Using gratitude to combat anxiety and enhance mental well-being
For far too long, the fields of counselling and psychotherapy have focused only on managing distressing emotions. Techniques to cultivate and enhance positive emotions have not been emphasised in the field. However, there has been a noticeable shift in recent years. Therapists are now beginning to appreciate recent studies about positive emotions such as joy, gratitude, contentment, and compassion.
Studies have revealed that positive emotions broaden our attention and help us to be more creative and mentally agile. Positive emotions also help us lead us to have better relationships, resilience, and health. Significantly, research has shown that positive emotions also help undo the physiological effects of anxiety in the body.
A positive emotion that is particularly noteworthy in this respect is gratitude.
Research has shown that people who cultivate a daily practice of gratitude have better physical and mental health. Gratitude has also been shown to have a host of other benefits. People who practice gratitude tend to have stronger relationships - it would make sense that if one is noticing what one is grateful for in their partner or colleagues and expressing thanks to those people, that is likely to solidify those relationships. When feeling grateful, people are also less likely to feel materialistic - noticing and appreciating what you already have brings a feeling of contentment, which reduces the desire to go and buy more.
One of the most impactful scientific studies in the field of gratitude involved participants being assigned into two groups: one group was assigned to a gratitude task and asked to journal three good things that happened that day, and the other group was assigned to a placebo task and was asked to journal early childhood memories. The gratitude group was asked not only to list positive events, but also journal why they thought those good things happened. After a week, people were asked to fill out a happiness index plus a questionnaire to measure symptoms of depression. The gratitude group showed a higher increase in happiness and decrease in symptoms of depression compared to the placebo group.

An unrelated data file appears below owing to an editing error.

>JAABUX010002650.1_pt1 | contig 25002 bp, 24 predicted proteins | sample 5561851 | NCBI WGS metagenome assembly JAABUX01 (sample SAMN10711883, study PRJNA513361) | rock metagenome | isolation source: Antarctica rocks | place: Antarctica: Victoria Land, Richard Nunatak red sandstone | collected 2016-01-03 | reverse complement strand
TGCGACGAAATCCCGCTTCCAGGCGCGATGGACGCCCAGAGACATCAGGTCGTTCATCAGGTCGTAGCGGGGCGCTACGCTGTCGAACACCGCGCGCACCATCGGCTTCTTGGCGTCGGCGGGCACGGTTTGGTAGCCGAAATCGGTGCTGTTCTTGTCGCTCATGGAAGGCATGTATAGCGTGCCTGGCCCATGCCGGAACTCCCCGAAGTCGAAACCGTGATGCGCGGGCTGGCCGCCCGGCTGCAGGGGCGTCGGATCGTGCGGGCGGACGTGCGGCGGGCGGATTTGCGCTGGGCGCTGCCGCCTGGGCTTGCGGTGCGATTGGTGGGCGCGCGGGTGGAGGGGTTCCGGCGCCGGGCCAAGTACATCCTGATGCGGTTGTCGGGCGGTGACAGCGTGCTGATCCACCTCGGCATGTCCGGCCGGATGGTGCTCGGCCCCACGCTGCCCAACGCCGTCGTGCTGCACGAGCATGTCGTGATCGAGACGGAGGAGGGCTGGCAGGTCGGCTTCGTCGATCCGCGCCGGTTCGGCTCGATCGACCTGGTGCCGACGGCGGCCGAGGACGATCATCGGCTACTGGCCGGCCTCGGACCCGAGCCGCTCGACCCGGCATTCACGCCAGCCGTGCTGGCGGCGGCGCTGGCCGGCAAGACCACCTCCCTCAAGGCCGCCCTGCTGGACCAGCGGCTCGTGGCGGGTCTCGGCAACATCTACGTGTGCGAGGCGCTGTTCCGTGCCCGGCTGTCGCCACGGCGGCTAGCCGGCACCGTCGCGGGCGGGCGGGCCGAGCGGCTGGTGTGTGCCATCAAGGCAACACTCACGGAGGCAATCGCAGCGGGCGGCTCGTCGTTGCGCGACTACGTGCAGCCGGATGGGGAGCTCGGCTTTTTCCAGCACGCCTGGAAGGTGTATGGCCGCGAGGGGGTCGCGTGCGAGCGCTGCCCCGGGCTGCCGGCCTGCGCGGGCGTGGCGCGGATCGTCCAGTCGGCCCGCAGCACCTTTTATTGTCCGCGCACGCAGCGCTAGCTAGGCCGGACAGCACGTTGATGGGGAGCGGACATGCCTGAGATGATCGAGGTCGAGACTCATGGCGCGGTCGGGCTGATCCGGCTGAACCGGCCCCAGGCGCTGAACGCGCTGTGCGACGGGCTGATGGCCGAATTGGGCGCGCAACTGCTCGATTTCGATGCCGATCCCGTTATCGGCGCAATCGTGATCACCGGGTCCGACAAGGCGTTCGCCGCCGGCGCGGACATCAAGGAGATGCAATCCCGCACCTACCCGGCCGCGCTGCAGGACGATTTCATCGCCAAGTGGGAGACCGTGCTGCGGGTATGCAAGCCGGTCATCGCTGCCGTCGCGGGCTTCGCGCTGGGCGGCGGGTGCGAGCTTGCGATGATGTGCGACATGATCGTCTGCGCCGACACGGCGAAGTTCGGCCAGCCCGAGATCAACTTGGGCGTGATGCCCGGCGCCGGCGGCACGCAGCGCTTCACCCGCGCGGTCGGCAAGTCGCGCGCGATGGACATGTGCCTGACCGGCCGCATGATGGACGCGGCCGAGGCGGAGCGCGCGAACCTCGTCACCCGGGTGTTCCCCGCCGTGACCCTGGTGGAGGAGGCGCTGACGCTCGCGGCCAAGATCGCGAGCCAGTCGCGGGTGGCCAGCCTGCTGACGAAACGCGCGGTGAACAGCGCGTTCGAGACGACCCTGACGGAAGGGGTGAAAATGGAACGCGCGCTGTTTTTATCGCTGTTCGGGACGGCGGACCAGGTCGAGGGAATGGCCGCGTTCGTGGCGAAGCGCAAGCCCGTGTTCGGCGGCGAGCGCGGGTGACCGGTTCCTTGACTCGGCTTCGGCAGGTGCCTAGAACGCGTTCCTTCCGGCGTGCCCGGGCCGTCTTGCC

So how can you incorporate gratitude in your life?
Making gratitude a regular practice is important in this respect. To cultivate the gratitude, we have to be deliberate and active about it. This could be done by, for instance, writing down on a daily basis three things you are grateful for, and reflecting on why you are grateful for those things. Some of the things you note could be “everyday”, positive events, like a delicious meal or a good conversation. Another way to develop gratitude would be to consider a negative situation and notice if is there anything in such a situation that you’re grateful for. This is probably harder, but it would help develop a robust gratitude practice during challenging periods.
Developing a gratitude practice in this manner is a relatively quick and simple way to cultivate one of the most powerful positive emotions which can help counter the effects of anxiety and enhance mental well-being.
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